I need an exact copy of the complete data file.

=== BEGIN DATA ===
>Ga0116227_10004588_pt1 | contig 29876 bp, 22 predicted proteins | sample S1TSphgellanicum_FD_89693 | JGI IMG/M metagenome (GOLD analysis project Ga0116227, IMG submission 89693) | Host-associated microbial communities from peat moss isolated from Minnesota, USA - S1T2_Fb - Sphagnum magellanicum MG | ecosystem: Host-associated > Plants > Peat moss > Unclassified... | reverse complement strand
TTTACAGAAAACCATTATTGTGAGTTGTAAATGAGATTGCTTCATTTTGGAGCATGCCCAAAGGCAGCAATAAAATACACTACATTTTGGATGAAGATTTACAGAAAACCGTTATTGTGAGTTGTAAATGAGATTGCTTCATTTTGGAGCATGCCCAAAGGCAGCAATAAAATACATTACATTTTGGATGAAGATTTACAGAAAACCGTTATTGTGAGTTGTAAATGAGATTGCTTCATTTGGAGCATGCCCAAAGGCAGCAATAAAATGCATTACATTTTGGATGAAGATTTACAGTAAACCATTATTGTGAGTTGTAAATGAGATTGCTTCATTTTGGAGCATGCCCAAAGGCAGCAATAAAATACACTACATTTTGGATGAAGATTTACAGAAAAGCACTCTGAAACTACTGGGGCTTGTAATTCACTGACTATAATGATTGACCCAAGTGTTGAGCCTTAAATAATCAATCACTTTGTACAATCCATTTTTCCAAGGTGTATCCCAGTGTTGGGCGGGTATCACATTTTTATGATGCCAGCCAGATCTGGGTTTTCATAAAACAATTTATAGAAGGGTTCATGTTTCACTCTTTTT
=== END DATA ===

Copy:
>Ga0116227_10004588_pt1 | contig 29876 bp, 22 predicted proteins | sample S1TSphgellanicum_FD_89693 | JGI IMG/M metagenome (GOLD analysis project Ga0116227, IMG submission 89693) | Host-associated microbial communities from peat moss isolated from Minnesota, USA - S1T2_Fb - Sphagnum magellanicum MG | ecosystem: Host-associated > Plants > Peat moss > Unclassified... | reverse complement strand
TTTACAGAAAACCATTATTGTGAGTTGTAAATGAGATTGCTTCATTTTGGAGCATGCCCAAAGGCAGCAATAAAATACACTACATTTTGGATGAAGATTTACAGAAAACCGTTATTGTGAGTTGTAAATGAGATTGCTTCATTTTGGAGCATGCCCAAAGGCAGCAATAAAATACATTACATTTTGGATGAAGATTTACAGAAAACCGTTATTGTGAGTTGTAAATGAGATTGCTTCATTTGGAGCATGCCCAAAGGCAGCAATAAAATGCATTACATTTTGGATGAAGATTTACAGTAAACCATTATTGTGAGTTGTAAATGAGATTGCTTCATTTTGGAGCATGCCCAAAGGCAGCAATAAAATACACTACATTTTGGATGAAGATTTACAGAAAAGCACTCTGAAACTACTGGGGCTTGTAATTCACTGACTATAATGATTGACCCAAGTGTTGAGCCTTAAATAATCAATCACTTTGTACAATCCATTTTTCCAAGGTGTATCCCAGTGTTGGGCGGGTATCACATTTTTATGATGCCAGCCAGATCTGGGTTTTCATAAAACAATTTATAGAAGGGTTCATGTTTCACTCTTTTT